Trent Davis is a Texas A&M junior. He like many other university students requires aid from the financial aid center on campus.
"It's just going to be a little tight this semester," Davis said. "My parents are not going to be able to afford my tuition, so I'm coming into take out an emergency or a short-term loan."
Trent's parents were unable to financially help him out this semester, so he turned to financial aid. It could soon get tougher, however.
In a $40 billion deficit reduction package that will go back into discussion during the late January session, congress is expected to cut funding for federal student-loan programs.
Lynn Barnes with Texas A&M's financial aid services says the move could increase the debt for future college grads and their families.
"One thing to note is that the changes won't necessarily impact access to funding, but it's going to make it potentially more expensive to borrow funds," Barnes said.
Congress would raise interest rates about two points for Stafford loans, the most common student loan, as well as others. But not all changes would be bad. The good news is changes would go into affect July 1 and the loan limits for freshman would rise.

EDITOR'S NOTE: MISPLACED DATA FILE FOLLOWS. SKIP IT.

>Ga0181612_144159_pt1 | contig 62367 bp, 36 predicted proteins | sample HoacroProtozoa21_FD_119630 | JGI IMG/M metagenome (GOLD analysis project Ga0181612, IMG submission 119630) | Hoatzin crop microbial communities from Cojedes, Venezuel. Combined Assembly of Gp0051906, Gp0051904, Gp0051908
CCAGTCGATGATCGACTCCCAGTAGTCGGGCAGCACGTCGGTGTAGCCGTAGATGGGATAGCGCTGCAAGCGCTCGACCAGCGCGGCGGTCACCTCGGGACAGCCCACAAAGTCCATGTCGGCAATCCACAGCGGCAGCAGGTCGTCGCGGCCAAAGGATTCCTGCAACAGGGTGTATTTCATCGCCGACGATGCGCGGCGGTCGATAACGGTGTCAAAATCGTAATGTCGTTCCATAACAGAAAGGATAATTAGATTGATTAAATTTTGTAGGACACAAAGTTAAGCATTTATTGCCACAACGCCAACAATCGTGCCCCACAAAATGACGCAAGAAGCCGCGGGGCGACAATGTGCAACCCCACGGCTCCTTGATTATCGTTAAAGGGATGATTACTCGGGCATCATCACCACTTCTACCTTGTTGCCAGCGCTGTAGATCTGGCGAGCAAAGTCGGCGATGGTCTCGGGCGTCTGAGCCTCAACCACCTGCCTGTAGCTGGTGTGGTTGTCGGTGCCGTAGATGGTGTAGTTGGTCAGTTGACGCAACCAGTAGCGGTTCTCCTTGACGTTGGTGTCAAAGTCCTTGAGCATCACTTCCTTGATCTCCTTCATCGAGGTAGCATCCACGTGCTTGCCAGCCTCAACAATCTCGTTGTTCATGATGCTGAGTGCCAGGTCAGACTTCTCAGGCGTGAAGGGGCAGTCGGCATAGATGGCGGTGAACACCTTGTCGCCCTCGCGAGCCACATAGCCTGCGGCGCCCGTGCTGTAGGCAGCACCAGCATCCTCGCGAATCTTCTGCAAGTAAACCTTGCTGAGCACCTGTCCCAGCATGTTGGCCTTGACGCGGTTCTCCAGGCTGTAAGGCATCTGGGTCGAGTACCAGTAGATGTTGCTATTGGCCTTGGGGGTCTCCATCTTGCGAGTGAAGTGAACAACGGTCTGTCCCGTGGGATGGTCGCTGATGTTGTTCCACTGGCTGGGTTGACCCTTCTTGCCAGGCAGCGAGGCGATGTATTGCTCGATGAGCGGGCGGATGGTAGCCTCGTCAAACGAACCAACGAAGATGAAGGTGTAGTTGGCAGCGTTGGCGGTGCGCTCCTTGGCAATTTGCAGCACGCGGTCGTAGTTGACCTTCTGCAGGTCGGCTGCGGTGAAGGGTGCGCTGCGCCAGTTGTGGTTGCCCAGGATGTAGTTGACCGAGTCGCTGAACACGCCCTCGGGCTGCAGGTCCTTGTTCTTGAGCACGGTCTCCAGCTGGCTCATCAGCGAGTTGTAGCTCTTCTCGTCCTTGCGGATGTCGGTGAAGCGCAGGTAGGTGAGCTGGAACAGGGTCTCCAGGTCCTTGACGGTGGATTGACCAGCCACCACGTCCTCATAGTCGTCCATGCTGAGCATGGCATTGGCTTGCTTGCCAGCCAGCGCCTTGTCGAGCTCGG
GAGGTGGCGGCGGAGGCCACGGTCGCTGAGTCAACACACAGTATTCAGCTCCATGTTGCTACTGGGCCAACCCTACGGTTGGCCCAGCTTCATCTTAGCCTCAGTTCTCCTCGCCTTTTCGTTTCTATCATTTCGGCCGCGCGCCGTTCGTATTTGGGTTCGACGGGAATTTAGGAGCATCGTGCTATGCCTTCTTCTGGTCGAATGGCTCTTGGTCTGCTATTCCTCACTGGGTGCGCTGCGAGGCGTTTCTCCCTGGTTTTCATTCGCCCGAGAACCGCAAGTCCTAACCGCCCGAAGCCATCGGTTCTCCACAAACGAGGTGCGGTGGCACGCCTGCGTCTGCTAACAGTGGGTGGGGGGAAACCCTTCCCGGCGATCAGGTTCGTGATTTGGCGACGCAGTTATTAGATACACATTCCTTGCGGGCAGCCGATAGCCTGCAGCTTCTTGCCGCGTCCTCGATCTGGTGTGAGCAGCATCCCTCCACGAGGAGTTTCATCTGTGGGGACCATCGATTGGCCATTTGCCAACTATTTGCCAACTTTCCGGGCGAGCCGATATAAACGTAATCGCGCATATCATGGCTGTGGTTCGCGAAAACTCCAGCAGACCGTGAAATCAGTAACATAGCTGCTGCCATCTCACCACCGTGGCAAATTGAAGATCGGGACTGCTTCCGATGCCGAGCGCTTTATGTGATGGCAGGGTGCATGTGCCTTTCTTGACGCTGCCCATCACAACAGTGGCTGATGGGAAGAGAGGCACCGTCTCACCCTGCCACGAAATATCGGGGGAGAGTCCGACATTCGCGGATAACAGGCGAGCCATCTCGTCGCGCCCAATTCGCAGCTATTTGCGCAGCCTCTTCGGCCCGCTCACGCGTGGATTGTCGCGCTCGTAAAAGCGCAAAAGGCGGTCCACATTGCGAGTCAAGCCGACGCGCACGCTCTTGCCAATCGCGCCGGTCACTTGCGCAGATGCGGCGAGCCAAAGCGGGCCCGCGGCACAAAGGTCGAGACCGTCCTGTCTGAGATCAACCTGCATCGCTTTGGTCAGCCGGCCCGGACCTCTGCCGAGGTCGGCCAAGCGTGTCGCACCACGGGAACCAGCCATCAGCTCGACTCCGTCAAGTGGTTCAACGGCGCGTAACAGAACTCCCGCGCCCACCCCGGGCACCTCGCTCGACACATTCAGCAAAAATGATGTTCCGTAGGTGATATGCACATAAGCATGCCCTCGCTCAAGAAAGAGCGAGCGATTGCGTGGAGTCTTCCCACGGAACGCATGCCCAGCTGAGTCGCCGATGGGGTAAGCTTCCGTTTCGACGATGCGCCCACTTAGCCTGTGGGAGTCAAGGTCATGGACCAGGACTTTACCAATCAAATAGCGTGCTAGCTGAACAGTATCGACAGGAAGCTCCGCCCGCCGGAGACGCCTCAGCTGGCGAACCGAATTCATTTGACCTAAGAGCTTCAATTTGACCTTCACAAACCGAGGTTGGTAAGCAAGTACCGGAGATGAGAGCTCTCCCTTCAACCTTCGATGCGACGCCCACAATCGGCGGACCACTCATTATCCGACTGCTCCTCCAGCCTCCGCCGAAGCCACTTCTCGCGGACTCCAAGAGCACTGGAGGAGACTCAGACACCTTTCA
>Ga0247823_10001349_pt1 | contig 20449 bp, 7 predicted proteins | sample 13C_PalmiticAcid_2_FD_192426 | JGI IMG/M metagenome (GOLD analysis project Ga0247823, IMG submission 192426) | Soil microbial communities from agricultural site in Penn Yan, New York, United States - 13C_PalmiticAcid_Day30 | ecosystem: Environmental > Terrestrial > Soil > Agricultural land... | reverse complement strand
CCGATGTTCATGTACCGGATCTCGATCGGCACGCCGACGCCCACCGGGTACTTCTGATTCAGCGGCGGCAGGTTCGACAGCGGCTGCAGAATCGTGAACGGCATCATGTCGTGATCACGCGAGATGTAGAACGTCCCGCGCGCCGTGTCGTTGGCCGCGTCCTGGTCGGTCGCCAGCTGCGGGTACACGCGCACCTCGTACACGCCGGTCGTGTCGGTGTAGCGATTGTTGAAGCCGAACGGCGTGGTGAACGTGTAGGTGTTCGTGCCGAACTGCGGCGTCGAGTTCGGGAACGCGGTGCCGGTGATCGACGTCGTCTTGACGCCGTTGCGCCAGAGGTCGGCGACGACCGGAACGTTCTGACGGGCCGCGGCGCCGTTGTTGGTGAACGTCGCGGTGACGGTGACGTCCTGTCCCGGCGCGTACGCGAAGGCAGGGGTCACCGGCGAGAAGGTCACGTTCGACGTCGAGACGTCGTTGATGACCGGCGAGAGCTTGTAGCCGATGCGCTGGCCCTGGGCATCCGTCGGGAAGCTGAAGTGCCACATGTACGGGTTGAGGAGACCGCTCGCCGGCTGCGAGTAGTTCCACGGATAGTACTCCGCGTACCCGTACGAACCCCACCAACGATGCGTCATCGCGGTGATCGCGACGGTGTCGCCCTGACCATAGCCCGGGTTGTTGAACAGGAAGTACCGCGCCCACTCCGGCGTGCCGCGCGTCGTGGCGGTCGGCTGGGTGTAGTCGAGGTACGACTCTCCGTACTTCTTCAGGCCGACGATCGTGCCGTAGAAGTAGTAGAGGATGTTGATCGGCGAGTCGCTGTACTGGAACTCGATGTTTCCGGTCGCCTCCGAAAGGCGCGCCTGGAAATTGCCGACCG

Families could act fast and get in under the wire, plus the freshman loan limit would jump from $2,600 to about $3,500, but while closely watching what Congress does, Barnes says he's focusing on giving tips to those who need loans now.
The biggest he says is deadlines. Applications started coming in January 1 and money starts going out in March. He says that money does run out.
As for Trent, he's getting a head start filling out his application and is weary about possible changes.
"I'm going to have to worry about higher rates you know bigger sums and that's going to be tough," Davis said.
Some dates to remember for Texas A&M students and parents: Tuesday marks the final day for entering freshman to apply for scholarships, and February 1 is the admission deadline for students wanting to start school next fall.
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